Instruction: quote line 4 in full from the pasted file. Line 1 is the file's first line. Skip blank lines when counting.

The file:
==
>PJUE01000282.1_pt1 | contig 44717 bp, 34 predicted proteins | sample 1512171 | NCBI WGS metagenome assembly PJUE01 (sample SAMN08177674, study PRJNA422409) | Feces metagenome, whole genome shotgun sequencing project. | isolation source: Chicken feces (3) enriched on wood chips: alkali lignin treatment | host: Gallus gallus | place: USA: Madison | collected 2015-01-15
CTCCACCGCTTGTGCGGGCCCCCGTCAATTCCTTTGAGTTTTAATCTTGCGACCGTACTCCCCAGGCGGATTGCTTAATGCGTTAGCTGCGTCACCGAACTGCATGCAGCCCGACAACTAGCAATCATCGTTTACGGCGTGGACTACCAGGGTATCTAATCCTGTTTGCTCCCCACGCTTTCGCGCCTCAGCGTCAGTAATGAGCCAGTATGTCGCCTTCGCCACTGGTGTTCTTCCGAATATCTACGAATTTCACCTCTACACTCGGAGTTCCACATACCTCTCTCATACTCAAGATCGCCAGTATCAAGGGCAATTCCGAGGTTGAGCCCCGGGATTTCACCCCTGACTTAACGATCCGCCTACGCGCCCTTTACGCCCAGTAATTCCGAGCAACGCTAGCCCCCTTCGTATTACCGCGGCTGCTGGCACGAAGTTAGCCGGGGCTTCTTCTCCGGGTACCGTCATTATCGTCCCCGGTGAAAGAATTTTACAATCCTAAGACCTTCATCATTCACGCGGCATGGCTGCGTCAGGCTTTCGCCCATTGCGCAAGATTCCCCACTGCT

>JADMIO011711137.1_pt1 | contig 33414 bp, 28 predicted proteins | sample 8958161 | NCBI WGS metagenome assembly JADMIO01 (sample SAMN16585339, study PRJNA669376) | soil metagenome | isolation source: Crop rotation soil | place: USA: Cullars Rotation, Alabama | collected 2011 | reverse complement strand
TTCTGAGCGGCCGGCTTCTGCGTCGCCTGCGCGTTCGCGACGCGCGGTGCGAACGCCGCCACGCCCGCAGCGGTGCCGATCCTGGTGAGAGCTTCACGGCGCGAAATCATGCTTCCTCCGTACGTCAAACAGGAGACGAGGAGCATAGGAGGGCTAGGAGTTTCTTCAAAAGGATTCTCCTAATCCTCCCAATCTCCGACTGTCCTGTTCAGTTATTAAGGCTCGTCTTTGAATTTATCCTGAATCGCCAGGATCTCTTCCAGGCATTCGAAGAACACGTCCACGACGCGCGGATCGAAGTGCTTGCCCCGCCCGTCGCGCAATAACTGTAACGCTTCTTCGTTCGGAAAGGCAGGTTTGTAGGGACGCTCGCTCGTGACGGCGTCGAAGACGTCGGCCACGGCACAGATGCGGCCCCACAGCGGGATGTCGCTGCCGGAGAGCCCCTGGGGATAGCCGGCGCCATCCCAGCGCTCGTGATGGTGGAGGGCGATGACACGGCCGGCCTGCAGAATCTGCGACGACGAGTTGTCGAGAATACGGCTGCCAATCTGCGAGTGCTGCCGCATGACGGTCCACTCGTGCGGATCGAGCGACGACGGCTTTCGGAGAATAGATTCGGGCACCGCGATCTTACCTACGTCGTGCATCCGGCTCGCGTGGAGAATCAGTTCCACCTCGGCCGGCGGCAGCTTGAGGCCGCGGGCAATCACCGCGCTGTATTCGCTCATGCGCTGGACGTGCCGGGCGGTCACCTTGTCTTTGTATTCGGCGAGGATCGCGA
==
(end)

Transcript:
TTCTGAGCGGCCGGCTTCTGCGTCGCCTGCGCGTTCGCGACGCGCGGTGCGAACGCCGCCACGCCCGCAGCGGTGCCGATCCTGGTGAGAGCTTCACGGCGCGAAATCATGCTTCCTCCGTACGTCAAACAGGAGACGAGGAGCATAGGAGGGCTAGGAGTTTCTTCAAAAGGATTCTCCTAATCCTCCCAATCTCCGACTGTCCTGTTCAGTTATTAAGGCTCGTCTTTGAATTTATCCTGAATCGCCAGGATCTCTTCCAGGCATTCGAAGAACACGTCCACGACGCGCGGATCGAAGTGCTTGCCCCGCCCGTCGCGCAATAACTGTAACGCTTCTTCGTTCGGAAAGGCAGGTTTGTAGGGACGCTCGCTCGTGACGGCGTCGAAGACGTCGGCCACGGCACAGATGCGGCCCCACAGCGGGATGTCGCTGCCGGAGAGCCCCTGGGGATAGCCGGCGCCATCCCAGCGCTCGTGATGGTGGAGGGCGATGACACGGCCGGCCTGCAGAATCTGCGACGACGAGTTGTCGAGAATACGGCTGCCAATCTGCGAGTGCTGCCGCATGACGGTCCACTCGTGCGGATCGAGCGACGACGGCTTTCGGAGAATAGATTCGGGCACCGCGATCTTACCTACGTCGTGCATCCGGCTCGCGTGGAGAATCAGTTCCACCTCGGCCGGCGGCAGCTTGAGGCCGCGGGCAATCACCGCGCTGTATTCGCTCATGCGCTGGACGTGCCGGGCGGTCACCTTGTCTTTGTATTCGGCGAGGATCGCGA